After leaping the hurdle that could have brought down their government, Prime Minister Naftali Bennett was joined by the foreign and finance ministers on Saturday night for a victory lap news conference after passing a two-year budget, “rescuing Israel from three years of instability.”
“With quiet persistence and joint effort, we have steered the ship to safe shores,” he said. “The government is stable; it will serve a full term. Now we must look to the long list of tasks that awaits us, everyone in their sphere, and get to work.”
Passing the budget was a critical test of survival for Bennett and his eight-party coalition. Every vote from Bennett’s one-seat majority was needed and the disparate parties managed to stick together to pass not one budget but two last week well before the Nov. 14 deadline that would have dissolved the parliament and sent the country to its fifth election in three years.
Now Bennett said they are looking to solve issues that have been neglected over the three years there was no budget.
“Housing costs, the traffic jams that are out of control, Israel's infamous cost of living, the helplessness of the people in the face of rampaging crime, and the loss of governance in the Negev,” Bennett said. “Without delay, without despairing in advance, even if the tasks are great, and even if they take time, we will get started.”
Flanked by Foreign Minister Yair Lapid – head of the centrist Yesh Atid party – and Finance Minister Avigdor Liberman – head of the secular right-wing Yisrael Beytenu party – Bennett extolled his government’s accomplishments over the past five months including breaking the Delta wave, being the first country in the world to push booster shots against COVID, increasing employment and now passing the budget.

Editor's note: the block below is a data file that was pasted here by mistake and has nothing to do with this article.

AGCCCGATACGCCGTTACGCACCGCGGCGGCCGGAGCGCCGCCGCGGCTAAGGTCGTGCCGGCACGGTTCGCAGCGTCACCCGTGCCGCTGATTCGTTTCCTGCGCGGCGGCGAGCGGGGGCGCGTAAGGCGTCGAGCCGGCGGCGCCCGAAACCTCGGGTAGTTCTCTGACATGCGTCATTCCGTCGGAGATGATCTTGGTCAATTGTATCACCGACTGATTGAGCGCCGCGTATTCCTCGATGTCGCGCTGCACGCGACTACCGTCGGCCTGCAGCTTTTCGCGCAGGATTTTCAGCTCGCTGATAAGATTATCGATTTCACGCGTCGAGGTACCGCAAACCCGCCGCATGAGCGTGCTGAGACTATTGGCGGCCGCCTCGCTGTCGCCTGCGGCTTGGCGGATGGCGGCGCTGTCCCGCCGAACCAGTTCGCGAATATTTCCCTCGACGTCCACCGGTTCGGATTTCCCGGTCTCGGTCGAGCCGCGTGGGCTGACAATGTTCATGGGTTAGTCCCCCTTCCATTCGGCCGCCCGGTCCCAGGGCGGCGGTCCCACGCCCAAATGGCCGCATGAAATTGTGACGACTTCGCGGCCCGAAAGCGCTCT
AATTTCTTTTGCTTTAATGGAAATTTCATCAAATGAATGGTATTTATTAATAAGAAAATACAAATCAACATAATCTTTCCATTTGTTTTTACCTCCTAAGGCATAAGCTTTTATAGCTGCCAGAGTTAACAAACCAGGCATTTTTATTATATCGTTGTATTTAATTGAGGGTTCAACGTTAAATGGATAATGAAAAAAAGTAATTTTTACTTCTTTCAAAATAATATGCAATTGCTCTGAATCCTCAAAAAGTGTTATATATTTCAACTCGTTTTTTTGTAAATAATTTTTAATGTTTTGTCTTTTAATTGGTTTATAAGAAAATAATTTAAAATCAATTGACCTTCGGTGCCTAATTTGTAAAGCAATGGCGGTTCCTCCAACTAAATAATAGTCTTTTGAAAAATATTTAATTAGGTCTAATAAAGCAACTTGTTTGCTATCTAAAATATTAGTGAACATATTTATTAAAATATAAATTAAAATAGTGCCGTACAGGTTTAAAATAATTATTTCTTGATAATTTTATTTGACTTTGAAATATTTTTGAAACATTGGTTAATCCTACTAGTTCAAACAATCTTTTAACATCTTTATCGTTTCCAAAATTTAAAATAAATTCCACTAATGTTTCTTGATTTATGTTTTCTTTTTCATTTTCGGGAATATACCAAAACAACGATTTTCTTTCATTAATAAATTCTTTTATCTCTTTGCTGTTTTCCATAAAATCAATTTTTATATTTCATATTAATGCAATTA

Under a power-sharing deal, Lapid will take over as prime minister in September 2023.
Much of the drama last week centered around former prime minister Benjamin Netanyahu, who was widely blamed for not passing – or being unwilling to pass – a new budget since 2018, instead maintaining his grip on power.
“In my opinion, his magic is finished,” Liberman said.
Netanyahu mistakenly voted with the coalition on several votes last week before changing his vote.
At Sunday’s Cabinet meeting, Bennett said the government will now take up “several issues related to the coronavirus,” among other matters.
He said Israel would consider whether to purchase Pfizer’s new anti-COVID pill should it receive FDA approval. According to a report on Channel 12 news on Saturday, however, Israel is not among the first 90 countries in line to get the drug. Israel currently uses Pfizer’s vaccine nearly exclusively and has some of the world’s highest vaccination rates.
“If the drug is approved for use, it will be another significant tool in managing the pandemic, together with vaccines for all and accessible tests for all, all the time,” Bennett said.
Nicole Jansezian was the news editor and senior correspondent for ALL ISRAEL NEWS.